Let’s close the statistics section with this final word of warning against young adult drinking from the National Institute on Alcohol Abuse and Alcoholism: “Research indicates that alcohol use during the teenage years could interfere with normal adolescent brain development and increase the risk of developing AUD [Alcohol Use Disorder]. In addition, underage drinking contributes to a range of acute consequences, including injuries, sexual assaults, and even deaths—including those from car crashes.”
The Importance of Raising Sober Sons and Daughters
Parents need not buy into the societal pressures of allowing for frequent alcohol consumption. We live in a country where the alcohol industry is a $234 billion industry. Alcohol companies spend at least $2 billion every year advertising their products. Our sons and daughters see much of that advertising, and we’d be kidding ourselves to think that it does not influence them.
The truth is, there are ethical and moderate levels of alcohol consumption. But there is no ethical level of alcohol consumption for young people. According to former Surgeon General Kenneth Moritsugu: “Too many Americans consider underage drinking a rite of passage to adulthood. Research shows that young people who start drinking before the age of 15 are five times more likely to have alcohol-related problems later in life. New research also indicates that alcohol may harm the developing adolescent brain. The availability of this research provides more reasons than ever before for parents and other adults to protect the health and safety of our nation’s children.”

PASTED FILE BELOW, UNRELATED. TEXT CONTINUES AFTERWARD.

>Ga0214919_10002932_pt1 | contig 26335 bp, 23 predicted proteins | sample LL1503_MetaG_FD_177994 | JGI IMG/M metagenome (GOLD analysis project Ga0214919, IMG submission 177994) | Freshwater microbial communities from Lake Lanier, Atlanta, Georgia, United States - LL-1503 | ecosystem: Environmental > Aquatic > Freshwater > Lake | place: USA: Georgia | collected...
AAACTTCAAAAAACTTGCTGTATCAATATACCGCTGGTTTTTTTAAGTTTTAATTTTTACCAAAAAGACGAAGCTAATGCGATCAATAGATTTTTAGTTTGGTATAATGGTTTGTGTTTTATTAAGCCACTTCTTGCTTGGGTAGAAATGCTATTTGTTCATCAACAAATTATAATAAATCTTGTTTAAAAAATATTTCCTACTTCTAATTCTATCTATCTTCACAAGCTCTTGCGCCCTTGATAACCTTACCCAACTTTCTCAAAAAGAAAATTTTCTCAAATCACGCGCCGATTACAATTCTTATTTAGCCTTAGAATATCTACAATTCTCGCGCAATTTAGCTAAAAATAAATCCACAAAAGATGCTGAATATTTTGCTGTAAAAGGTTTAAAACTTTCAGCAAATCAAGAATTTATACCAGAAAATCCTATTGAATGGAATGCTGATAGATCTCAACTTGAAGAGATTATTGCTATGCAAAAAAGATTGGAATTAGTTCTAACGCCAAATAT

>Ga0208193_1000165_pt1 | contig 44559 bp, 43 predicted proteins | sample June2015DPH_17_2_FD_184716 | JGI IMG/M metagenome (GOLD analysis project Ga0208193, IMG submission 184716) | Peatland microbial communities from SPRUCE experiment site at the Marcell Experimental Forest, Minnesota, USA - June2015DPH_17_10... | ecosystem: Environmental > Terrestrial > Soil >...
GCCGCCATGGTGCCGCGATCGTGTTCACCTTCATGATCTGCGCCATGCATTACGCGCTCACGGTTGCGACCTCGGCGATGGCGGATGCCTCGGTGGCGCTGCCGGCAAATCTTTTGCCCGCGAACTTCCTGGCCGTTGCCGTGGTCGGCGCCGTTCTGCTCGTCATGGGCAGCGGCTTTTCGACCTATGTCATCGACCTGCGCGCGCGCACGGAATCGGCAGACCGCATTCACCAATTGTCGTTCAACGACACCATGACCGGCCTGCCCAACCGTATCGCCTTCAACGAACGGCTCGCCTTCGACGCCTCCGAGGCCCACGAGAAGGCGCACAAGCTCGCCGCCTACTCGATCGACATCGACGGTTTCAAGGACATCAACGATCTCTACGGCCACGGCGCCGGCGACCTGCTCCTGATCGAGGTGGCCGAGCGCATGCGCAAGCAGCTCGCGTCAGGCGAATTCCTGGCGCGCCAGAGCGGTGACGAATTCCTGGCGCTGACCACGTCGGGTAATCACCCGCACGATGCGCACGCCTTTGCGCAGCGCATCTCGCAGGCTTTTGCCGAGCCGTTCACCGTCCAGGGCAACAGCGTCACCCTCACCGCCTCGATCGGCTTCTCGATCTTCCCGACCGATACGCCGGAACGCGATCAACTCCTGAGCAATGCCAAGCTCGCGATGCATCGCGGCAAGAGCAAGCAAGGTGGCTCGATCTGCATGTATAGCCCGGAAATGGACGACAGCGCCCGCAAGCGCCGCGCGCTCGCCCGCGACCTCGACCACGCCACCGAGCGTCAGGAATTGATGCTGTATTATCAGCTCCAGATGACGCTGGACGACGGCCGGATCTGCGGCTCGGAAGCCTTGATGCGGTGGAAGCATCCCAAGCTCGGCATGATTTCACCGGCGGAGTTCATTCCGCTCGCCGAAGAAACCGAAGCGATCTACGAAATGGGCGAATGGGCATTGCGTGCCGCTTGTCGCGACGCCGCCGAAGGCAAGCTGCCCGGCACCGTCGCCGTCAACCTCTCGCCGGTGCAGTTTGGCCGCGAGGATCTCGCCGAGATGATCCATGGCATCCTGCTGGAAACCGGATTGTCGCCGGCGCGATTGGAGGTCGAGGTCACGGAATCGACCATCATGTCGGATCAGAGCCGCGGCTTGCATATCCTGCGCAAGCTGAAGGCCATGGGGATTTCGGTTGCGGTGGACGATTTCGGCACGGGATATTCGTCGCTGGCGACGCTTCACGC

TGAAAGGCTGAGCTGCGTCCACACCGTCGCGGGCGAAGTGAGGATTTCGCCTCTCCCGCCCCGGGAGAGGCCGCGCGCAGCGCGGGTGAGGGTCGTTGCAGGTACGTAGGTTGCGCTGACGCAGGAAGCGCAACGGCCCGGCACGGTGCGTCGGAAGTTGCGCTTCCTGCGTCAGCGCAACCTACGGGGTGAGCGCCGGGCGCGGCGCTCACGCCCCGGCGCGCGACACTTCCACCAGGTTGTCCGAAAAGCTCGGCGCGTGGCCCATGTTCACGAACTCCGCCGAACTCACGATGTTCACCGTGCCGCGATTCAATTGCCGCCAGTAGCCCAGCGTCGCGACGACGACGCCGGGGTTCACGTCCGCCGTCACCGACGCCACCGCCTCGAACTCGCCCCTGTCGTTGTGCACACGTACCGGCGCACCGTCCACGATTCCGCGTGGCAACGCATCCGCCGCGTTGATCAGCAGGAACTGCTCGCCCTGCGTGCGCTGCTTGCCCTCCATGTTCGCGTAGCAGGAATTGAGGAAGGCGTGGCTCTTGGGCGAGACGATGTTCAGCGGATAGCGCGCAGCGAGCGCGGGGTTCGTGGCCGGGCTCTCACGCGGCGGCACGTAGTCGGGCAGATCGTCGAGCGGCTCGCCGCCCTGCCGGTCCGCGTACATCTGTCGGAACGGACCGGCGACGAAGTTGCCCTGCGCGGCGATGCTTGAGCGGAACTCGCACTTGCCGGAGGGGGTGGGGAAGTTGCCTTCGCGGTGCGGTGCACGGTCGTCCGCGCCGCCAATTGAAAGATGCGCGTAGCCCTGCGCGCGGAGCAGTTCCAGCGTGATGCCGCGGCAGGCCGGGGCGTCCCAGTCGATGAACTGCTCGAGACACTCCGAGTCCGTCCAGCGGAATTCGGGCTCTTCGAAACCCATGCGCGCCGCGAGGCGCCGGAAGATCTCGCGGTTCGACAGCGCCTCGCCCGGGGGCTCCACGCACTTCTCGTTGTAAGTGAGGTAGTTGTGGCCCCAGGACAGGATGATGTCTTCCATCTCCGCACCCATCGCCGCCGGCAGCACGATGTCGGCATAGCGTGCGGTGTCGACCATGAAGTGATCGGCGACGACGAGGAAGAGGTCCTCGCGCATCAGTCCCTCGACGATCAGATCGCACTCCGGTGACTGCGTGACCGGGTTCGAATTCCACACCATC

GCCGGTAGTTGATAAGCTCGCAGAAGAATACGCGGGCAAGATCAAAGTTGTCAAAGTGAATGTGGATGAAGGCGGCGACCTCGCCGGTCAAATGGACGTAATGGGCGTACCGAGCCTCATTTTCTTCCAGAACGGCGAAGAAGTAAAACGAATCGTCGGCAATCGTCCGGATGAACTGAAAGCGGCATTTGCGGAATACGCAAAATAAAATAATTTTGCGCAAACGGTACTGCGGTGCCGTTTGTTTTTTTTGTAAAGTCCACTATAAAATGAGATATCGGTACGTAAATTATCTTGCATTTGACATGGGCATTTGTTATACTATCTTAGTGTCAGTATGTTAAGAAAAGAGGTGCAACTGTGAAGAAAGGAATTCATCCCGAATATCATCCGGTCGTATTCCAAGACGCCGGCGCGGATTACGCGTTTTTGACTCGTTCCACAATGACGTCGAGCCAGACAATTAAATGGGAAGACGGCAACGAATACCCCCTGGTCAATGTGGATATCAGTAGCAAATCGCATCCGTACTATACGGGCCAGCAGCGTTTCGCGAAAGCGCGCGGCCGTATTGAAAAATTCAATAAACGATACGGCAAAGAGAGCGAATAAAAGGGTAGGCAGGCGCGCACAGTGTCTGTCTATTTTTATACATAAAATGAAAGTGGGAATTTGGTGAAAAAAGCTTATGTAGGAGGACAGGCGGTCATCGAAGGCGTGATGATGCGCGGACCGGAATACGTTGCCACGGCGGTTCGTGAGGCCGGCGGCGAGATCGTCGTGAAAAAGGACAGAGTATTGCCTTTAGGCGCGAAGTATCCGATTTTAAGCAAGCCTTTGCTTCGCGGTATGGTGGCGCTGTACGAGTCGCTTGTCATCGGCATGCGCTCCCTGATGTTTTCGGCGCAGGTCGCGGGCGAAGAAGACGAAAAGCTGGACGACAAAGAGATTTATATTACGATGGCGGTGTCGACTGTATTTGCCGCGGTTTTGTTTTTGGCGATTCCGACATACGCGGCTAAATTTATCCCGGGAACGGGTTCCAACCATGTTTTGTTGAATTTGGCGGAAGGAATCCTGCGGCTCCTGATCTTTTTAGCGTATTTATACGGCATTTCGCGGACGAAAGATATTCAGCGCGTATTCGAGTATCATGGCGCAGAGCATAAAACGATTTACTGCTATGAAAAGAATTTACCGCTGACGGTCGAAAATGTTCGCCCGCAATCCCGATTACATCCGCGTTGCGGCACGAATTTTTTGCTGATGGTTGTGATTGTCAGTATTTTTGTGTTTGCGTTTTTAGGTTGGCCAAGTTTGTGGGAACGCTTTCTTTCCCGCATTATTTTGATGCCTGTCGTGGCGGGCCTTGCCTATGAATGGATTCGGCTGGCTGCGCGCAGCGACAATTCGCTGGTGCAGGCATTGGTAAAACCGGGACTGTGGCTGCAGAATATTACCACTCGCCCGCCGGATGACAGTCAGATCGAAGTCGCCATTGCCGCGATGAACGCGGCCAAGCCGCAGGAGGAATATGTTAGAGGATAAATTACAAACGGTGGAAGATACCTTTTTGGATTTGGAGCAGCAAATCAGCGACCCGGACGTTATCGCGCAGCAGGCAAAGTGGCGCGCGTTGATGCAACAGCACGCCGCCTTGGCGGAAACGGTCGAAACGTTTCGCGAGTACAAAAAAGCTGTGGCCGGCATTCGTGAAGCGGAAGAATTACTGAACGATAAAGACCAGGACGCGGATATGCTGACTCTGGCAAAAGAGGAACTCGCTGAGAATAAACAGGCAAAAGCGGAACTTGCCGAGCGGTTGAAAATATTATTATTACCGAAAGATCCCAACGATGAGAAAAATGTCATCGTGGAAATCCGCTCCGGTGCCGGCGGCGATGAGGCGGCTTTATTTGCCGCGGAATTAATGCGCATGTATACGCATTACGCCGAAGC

Parents should be sure to talk to their kids about the harms and dangers of alcohol consumption. They need to make sure their kids understand why they would want to refrain from drinking until they’re of age. And parents need to make sure their kids know about the addictive factors of alcohol, and how anyone can fall prey to such habits.